Beset on all sides by political instability and suffering from its effects on the economy, Jordan is pursuing several ambitious transport projects that it hopes will boost trade and stimulate growth.

Three flagship projects are on the table: the expansion of Amman airport; the construction of a multibillion-dollar rail network connecting with Iraq and Saudi Arabia; and the redevelopment of Aqaba port.

The local Airport International Group (AIG) signed a build-operate-transfer (BOT) deal with the government in 2007 to redevelop Queen Alia airport, 35 kilometres south of Amman. Under the agreement, the airport will revert to public ownership after 25 years. The government will receive 54.4 per cent of the revenues in the first six years of operation and 54.6 per cent for the remainder of the concession.

The delivery of phase two [of the Aqaba port project] has been brought forward due to increased demand

Ahmad Khalil, Arcadis

The first part of the project was delivered in March 2013, when King Abdullah II inaugurated a new passenger terminal described by Planning Minister Jafar Hassan as “a milestone for Jordan”. The new 103,000-square-metre terminal increased the airport’s capacity to 7 million passengers a year.

New gateway

“The old terminal is no longer capable of meeting the rising demand and turnout by passengers,” said Hassan. “Opening the new terminal… will help meet passengers’ requirements.” Transport Minister Alaa Batayneh said the terminal would be a new gateway to Jordan, boosting the country’s economy and promoting trade.

The first phase of the redevelopment of the airport, costing $750m, was designed to grow capacity to 9 million passengers a year. Phase one was divided into two parts, the first of which was completed with the inauguration of the new terminal. The second involved the demolition of the old terminal and a further extension of the concourse, increasing capacity to the 9 million target.

AIG spent a further $100m during the construction of the new terminal to redevelop existing facilities.

In 2009, the airport catered to 4.7 million passengers, considerably beyond its nominal 3.5-million-a-year capacity. Passenger traffic rose by 62 per cent between November 2007 and December 2012, while aircraft movements grew by 50 per cent over the same period.

The delivery of phase one was substantially behind schedule. Initially due to be completed by the first quarter of 2012, the work was then split in two, with the first part due for delivery in June 2012 and the second a year later. Even this delayed target was missed by several months.

Aqaba port redevelopment
Package Scope Contractor Status
Construction management services Managing integration of four construction contracts; reviewing design documents Arcadis (Netherlands) and Dar al-Handasah (Lebanon) Awarded early 2013
Phase one: marine works Dredging and reclamation; berths for cargo, roll on-roll off and grain terminal; marine services harbour; breakwater; extension of seawater intake and outfall Design: Aecom (US); construction: Bam International (Netherlands) and MAG Contracting & Engineering (local) Construction contract awarded early 2012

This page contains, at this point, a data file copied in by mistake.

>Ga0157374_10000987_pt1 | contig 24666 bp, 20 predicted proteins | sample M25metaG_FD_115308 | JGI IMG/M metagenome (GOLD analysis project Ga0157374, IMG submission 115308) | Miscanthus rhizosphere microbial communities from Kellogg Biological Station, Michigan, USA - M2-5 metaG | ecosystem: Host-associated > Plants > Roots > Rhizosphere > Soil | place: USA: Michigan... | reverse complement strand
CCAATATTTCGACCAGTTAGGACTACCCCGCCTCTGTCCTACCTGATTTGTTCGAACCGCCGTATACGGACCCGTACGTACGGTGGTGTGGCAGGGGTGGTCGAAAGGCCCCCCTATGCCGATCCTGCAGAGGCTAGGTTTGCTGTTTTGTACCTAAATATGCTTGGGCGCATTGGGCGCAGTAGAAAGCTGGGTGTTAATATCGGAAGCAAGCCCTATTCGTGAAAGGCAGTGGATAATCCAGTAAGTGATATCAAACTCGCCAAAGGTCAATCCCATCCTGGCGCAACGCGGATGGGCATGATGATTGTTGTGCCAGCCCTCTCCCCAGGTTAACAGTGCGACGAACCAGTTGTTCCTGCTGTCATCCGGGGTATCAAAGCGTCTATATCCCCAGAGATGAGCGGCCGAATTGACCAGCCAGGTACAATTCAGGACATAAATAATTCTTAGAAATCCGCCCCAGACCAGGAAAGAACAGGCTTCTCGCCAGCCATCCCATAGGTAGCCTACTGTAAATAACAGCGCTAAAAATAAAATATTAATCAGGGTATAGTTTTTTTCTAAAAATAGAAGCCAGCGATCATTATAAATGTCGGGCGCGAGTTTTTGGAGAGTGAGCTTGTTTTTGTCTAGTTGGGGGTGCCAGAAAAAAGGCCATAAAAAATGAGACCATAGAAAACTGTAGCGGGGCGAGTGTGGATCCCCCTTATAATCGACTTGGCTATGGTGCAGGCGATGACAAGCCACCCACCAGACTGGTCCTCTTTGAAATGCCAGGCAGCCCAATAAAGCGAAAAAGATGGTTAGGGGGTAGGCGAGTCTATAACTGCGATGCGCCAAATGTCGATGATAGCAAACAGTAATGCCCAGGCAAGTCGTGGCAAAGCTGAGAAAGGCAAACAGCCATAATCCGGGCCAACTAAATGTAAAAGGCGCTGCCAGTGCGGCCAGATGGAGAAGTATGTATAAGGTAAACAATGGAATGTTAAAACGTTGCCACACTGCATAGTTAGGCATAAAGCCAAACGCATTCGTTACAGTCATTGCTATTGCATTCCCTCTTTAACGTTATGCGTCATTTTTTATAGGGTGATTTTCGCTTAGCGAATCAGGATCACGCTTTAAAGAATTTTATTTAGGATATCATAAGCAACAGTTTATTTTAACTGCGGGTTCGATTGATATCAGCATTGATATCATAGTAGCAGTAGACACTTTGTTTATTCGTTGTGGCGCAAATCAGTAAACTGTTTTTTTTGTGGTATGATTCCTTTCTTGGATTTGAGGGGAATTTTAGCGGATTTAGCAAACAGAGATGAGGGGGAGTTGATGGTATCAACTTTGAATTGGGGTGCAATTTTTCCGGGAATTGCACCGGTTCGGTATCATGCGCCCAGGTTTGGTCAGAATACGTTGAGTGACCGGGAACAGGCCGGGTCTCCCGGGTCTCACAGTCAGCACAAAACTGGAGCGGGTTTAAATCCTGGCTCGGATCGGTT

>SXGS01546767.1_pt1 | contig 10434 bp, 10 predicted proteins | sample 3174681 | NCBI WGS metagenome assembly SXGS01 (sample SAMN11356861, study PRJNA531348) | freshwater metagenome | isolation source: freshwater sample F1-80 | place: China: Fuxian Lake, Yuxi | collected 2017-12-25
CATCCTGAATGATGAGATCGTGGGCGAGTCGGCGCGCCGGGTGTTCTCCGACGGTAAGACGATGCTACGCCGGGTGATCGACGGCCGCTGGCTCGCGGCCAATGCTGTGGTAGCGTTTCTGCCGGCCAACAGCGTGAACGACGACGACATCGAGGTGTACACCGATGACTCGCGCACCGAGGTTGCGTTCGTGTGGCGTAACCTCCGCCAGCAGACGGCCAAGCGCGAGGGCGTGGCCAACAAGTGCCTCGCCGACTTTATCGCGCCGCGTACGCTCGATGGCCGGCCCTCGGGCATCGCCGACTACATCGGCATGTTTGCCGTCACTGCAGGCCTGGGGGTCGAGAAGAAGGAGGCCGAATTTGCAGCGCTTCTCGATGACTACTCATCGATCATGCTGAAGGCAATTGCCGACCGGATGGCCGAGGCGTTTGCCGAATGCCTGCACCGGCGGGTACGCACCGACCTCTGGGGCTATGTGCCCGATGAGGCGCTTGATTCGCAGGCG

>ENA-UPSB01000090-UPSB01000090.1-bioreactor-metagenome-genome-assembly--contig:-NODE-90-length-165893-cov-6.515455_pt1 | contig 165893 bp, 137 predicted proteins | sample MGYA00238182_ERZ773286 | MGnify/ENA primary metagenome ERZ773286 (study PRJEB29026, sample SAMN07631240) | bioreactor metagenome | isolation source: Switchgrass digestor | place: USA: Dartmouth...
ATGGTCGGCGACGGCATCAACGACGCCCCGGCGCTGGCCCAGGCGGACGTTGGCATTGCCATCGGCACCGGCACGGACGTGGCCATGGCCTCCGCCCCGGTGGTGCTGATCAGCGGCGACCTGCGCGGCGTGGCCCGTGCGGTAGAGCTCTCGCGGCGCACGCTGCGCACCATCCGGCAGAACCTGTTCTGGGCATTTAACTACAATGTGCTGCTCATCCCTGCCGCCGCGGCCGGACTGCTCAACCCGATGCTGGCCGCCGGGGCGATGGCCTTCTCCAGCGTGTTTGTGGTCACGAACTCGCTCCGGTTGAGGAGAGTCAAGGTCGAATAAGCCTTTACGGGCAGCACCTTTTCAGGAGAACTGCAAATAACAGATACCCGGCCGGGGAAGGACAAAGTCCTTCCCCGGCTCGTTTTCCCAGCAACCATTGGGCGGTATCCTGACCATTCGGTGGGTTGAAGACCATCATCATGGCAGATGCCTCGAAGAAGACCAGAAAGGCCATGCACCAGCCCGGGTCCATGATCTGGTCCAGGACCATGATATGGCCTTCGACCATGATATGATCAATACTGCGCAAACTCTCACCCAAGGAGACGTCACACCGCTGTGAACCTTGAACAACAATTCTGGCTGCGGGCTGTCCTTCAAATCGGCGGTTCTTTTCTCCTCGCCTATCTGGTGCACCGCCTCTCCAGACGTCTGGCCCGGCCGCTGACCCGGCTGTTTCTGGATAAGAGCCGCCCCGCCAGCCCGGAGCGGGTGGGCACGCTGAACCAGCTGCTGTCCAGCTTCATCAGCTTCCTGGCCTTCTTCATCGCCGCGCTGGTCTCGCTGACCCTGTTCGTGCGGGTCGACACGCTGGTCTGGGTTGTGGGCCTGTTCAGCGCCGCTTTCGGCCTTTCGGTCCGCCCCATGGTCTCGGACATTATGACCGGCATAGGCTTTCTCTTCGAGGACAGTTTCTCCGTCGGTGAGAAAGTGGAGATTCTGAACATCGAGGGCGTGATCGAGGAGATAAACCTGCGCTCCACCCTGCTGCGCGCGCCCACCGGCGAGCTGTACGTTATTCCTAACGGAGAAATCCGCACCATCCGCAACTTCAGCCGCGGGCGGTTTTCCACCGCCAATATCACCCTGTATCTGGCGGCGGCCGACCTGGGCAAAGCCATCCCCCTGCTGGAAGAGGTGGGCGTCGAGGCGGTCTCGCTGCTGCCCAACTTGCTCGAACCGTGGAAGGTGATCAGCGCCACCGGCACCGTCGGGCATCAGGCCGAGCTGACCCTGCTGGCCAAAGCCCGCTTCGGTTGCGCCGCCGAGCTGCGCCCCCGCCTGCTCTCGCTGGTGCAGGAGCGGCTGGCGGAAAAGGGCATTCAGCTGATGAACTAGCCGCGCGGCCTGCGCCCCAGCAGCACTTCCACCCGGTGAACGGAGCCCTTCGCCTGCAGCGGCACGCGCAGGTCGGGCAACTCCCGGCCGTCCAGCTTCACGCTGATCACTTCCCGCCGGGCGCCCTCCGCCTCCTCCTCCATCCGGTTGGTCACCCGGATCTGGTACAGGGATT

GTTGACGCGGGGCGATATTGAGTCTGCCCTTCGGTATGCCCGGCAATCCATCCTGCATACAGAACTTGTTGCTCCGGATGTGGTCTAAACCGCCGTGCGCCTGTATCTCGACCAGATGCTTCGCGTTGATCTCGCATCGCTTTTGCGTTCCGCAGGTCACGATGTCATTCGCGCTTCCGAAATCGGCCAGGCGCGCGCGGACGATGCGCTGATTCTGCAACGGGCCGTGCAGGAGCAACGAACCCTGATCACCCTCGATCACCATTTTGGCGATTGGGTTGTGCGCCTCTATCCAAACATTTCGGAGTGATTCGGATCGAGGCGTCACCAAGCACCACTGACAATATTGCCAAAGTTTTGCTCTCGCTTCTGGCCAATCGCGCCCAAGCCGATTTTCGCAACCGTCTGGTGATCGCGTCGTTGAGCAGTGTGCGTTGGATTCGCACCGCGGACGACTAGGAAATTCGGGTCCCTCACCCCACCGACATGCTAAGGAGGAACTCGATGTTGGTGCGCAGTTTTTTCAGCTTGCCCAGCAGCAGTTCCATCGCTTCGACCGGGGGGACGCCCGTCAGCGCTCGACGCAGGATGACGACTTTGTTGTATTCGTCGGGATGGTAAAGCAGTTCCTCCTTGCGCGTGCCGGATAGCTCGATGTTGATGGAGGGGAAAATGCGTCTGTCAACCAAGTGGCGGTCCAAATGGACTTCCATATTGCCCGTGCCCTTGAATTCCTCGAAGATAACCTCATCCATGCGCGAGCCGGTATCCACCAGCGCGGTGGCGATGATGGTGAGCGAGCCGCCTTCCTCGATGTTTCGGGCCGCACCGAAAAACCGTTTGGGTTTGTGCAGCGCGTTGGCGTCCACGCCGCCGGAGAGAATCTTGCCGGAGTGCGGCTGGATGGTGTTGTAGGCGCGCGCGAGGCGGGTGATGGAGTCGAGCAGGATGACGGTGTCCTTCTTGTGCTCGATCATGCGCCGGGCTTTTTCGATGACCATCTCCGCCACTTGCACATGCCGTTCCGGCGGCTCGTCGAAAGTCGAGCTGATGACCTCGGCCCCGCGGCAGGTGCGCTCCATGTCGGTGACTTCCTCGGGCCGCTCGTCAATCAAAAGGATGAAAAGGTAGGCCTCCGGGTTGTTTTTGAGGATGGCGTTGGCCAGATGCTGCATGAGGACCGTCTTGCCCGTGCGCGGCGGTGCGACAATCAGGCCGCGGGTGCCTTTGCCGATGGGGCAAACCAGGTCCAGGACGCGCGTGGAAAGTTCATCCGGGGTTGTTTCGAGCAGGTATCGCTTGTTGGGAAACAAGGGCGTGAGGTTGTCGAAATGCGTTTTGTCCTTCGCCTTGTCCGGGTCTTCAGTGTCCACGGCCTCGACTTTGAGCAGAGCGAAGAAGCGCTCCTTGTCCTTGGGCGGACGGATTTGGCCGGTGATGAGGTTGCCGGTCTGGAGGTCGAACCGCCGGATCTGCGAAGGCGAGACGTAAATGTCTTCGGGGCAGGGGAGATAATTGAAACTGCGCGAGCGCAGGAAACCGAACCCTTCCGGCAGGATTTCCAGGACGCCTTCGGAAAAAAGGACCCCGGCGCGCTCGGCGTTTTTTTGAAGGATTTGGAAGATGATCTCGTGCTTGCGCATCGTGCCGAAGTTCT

Phase one: grain terminal works Grain terminal with capacity of 3 million tonnes a year Pertech (UAE) and Omar Abu Saad (local) Construction contract awarded late 2012
Phase one: onshore facilities Infrastructure, yards, buildings and sheds for all three terminals Consultant: Dar al-Handasah; Contractor: MID Construction under way
LNG terminal Construction of receiving terminal Construction manager: Arcadis Construction under way
LPG terminal Construction of receiving terminal Consultant: Royal Haskoning (Netherlands) Construction under way
MID=Mid Contracting Company; LNG=Liquefied natural gas; LPG=Liquefied petroleum gas. Source: MEED

But despite doubts that the need for a further expansion has been compromised by regional instability and a decline in tourist numbers, work is already under way on the second phase of the airport’s development, which will take capacity to about 12 million passengers a year.

The second phase, which will cost more than $100m, was launched by AIG in January, with delivery set for 2017. When work is completed, daily flight capacity at the airport is expected to increase to 180, from 110 in 2006. The number of destinations connecting to the airport has already risen from 40 in 2006 to 61 in 2012.

Meanwhile, passenger numbers are continuing to grow, partly due to the diversion of travellers from Syria and Lebanon. Passenger throughput rose 14.3 per cent in 2012 to 6.3 million, and steady growth continued in 2013. In the first half of 2014, passenger traffic was up 13 per cent and aircraft movements grew 8.6 per cent, according to AIG. Passenger numbers in June were up 10.5 per cent year-on-year.

Rail disappoints

In contrast, Jordan’s rail ambitions have gone unmet. Plans for a metro network in Amman are in abeyance, and proposals for a light railway between Amman and Zarqa were dropped after the government was unable to secure funding for the project.

The largest proposed rail scheme is a $4.3bn, 897km national freight network with links to neighbouring countries. The plan involves a 509km north-south line connecting Aqaba port in the south to Amman and Zarqa, a 290km line between Zarqa and Iraq and a 91km connection to Saudi Arabia.